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The CHIRP Blog

Josh Friedberg: Music Historian's Corner writesRediscovering Our Record Collections: Randy Travis’ “Storms of Life”

When I was getting into country music as a teenager, the first country album that bothered me with its clichés was Randy Travis’s highly acclaimed 1986 debut, Storms of Life.

It’s not that I hadn’t heard country albums that used familiar themes of drinking, cheating, mama, trains, heartbreak, and so on. Maybe they just seemed more concentrated in one place on this album.

I’d heard some of Randy Travis’s biggest hits through CMT countdowns and compilations at libraries, but I wasn’t prepared for the album tracks here. Songs like “Reasons I Cheat,” while sad, struck me as typical country fare, beyond salvaging from Travis’s appealing baritone.

Going back and hearing the album now on vinyl, with a greater knowledge of country music’s history, I can hear how the album sounded unique in the era of glitz that was ‘80s country. Storms of Life was one of the most acclaimed country releases of the decade, and many found Travis’s Lefty Frizzell-influenced style to be a refreshing example of the “New Traditionalist” style embodied at the time by artists like George Strait and Keith Whitley.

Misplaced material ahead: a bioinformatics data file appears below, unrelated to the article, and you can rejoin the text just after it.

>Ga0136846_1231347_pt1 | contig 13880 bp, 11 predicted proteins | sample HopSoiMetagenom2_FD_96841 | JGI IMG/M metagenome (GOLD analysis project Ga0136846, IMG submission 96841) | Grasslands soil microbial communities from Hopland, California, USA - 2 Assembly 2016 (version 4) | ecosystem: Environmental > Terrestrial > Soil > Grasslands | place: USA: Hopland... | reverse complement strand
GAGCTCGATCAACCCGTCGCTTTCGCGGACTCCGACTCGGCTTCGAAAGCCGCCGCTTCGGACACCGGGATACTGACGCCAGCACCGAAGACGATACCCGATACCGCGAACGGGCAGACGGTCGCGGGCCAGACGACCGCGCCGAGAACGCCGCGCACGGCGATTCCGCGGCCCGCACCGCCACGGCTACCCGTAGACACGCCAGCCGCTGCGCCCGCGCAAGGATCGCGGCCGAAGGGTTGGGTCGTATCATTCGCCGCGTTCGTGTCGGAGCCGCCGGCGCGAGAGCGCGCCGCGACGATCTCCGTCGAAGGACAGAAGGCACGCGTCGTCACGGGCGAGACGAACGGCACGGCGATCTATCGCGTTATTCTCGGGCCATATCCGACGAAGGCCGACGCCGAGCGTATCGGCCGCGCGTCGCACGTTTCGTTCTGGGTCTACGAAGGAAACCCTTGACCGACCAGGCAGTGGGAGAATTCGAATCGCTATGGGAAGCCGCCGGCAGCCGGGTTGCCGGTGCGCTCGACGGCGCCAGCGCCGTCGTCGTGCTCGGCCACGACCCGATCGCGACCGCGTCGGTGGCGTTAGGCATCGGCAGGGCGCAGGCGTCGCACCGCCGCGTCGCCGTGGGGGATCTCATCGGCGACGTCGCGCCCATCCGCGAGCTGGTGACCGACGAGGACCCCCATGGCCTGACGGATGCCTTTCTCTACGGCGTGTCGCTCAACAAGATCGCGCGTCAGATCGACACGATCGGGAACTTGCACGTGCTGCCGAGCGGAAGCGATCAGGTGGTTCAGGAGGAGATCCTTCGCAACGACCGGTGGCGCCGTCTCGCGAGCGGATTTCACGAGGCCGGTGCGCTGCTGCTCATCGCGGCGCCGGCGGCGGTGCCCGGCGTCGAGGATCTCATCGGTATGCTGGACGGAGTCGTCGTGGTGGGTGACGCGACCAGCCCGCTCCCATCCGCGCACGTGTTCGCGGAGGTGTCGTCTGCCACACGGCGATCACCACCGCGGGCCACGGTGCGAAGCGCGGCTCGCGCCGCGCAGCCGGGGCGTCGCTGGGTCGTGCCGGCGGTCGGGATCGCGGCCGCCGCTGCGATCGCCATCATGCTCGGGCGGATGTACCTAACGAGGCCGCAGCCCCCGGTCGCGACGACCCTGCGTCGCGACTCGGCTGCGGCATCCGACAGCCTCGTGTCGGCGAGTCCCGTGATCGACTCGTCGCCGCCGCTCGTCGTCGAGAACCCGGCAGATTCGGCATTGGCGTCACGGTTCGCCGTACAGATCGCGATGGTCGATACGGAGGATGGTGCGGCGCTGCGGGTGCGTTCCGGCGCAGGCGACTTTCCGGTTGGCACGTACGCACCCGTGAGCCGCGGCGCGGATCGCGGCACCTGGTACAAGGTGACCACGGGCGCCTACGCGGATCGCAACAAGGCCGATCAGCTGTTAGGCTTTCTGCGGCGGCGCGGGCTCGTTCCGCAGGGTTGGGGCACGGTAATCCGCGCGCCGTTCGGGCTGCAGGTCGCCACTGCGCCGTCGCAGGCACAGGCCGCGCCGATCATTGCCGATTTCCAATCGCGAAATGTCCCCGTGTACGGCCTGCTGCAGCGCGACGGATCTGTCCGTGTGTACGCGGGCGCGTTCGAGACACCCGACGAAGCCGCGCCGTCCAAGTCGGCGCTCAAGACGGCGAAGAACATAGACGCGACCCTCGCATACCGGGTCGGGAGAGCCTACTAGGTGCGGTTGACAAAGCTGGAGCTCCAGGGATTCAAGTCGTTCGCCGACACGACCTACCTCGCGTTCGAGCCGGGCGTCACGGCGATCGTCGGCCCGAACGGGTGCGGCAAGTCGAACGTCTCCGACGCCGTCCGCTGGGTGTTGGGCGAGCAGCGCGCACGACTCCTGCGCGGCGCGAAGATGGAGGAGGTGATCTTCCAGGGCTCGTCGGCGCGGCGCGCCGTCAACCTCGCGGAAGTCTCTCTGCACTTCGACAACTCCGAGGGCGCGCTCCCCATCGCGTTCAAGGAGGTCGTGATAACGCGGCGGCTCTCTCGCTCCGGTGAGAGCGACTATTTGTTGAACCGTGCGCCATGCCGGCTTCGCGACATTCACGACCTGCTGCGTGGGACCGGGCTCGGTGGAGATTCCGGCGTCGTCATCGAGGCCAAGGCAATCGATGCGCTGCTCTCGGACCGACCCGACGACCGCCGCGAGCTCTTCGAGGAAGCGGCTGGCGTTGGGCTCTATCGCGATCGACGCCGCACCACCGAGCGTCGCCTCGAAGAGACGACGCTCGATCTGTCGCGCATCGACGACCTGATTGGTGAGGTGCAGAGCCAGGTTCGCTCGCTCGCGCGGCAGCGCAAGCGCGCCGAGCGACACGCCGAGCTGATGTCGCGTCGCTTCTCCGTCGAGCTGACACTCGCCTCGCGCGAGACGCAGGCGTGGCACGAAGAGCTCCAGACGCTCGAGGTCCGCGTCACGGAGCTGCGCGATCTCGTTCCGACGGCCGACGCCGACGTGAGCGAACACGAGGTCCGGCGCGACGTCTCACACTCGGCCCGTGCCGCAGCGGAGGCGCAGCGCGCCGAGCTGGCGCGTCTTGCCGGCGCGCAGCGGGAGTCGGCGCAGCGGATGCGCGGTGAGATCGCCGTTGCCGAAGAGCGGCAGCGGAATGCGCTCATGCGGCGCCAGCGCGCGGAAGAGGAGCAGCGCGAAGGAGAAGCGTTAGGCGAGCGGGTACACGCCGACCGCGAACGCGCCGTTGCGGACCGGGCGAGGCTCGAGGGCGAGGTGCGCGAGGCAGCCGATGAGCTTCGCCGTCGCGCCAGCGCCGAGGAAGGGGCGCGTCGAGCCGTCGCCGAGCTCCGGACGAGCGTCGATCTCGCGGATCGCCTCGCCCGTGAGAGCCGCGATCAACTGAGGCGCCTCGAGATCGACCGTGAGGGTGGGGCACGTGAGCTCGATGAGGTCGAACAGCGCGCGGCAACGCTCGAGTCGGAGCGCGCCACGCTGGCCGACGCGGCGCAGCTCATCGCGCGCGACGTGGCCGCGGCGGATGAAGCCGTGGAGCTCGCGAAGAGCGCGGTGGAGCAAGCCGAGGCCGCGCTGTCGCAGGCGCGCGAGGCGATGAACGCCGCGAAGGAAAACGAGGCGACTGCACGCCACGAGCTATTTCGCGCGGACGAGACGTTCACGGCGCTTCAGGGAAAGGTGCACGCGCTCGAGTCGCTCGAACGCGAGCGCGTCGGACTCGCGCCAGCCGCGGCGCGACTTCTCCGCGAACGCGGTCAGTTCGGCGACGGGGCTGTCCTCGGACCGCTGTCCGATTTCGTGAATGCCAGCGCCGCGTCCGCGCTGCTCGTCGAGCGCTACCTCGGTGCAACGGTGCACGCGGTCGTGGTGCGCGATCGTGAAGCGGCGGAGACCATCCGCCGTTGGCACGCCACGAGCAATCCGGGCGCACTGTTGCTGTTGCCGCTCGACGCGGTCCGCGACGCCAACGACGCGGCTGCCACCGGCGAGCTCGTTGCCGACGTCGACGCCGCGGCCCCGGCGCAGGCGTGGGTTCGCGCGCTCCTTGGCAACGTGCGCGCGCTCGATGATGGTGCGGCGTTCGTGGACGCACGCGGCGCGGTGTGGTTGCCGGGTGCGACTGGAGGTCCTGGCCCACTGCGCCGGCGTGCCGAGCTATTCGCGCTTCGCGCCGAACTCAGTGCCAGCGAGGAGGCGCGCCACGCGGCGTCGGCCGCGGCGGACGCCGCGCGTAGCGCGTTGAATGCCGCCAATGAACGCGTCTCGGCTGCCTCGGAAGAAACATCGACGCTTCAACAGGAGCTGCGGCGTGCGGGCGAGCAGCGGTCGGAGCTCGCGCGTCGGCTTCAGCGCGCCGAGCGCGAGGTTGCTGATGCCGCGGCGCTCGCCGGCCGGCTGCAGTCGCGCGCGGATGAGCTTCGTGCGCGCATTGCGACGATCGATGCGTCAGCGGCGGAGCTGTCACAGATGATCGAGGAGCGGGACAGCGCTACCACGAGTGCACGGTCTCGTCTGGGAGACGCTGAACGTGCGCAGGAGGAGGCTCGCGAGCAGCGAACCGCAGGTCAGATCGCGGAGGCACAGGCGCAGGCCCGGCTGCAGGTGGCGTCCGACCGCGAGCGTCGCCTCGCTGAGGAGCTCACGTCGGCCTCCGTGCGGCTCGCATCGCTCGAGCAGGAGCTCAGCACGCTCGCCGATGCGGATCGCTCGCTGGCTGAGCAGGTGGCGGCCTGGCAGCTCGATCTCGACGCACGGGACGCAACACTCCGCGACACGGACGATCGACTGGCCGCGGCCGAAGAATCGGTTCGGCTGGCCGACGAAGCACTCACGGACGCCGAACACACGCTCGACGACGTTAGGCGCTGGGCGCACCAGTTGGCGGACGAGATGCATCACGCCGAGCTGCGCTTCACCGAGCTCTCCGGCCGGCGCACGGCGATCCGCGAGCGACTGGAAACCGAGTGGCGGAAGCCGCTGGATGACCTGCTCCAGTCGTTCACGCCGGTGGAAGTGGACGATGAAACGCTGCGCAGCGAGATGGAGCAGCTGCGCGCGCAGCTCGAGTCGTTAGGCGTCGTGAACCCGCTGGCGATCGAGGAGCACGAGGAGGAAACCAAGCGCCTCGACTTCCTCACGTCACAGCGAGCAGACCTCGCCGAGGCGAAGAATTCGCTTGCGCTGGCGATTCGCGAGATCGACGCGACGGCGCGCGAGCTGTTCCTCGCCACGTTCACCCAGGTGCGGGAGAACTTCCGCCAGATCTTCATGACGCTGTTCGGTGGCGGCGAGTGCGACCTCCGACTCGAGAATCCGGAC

Of course, Travis went on to have other tremendous hit songs after this album, including “Forever and Ever, Amen,” “I Told You So,” “He Walked on Water,” “Whisper My Name,” “Deeper than the Holler,” and others. But there is something special—if not always equally so—about the hits from this debut.

“On the Other Hand” has been called one of country’s greatest songs on multiple lists, and its smooth but bare-bones production, I’m guessing, made it stand out amid the country hits of 1986. The clever wordplay—“On that hand, there’s no reason why it’s wrong/ But on the other hand, there’s a golden band”—may have struck me years ago as one more cliché on this album, but the track is a strong single.

“Diggin’ Up Bones” and “On the Other Hand” were the album’s two #1 hits, but my favorite single on the album has always been “1982,” originally written as “1962.” Travis attempts to literally dial up the past—“Operator, please connect me with 1982”—to reconnect with an old flame.

What surprises me the most about how I hear this album now is that the most affecting track to my ears today is “Reasons I Cheat.” Yes, it is a slow and, some would say, cliché-driven ballad, but I hear it as a refreshingly honest look at one man’s situation that others may find relatable. There’s something particularly special about “Reasons I Cheat,” and it’s not just that it’s the album longest track. Travis’s initially understated vocal helps the record build tension, and however you judge the speaker’s actions, this truly is a great performance.

I guess the clichés of Storms of Life ended up not bothering me that much after all these years.

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Categorized: Rediscovering Our Record Collections

Topics: randy travis

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